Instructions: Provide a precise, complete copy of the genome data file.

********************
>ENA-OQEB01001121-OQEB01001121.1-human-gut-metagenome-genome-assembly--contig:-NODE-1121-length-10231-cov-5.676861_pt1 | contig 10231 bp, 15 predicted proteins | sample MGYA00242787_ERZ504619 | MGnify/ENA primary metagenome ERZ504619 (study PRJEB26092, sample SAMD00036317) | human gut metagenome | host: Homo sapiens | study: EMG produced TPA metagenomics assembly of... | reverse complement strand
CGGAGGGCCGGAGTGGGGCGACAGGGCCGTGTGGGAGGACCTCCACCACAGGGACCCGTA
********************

>ENA-OQEB01001121-OQEB01001121.1-human-gut-metagenome-genome-assembly--contig:-NODE-1121-length-10231-cov-5.676861_pt1 | contig 10231 bp, 15 predicted proteins | sample MGYA00242787_ERZ504619 | MGnify/ENA primary metagenome ERZ504619 (study PRJEB26092, sample SAMD00036317) | human gut metagenome | host: Homo sapiens | study: EMG produced TPA metagenomics assembly of... | reverse complement strand
CGGAGGGCCGGAGTGGGGCGACAGGGCCGTGTGGGAGGACCTCCACCACAGGGACCCGTA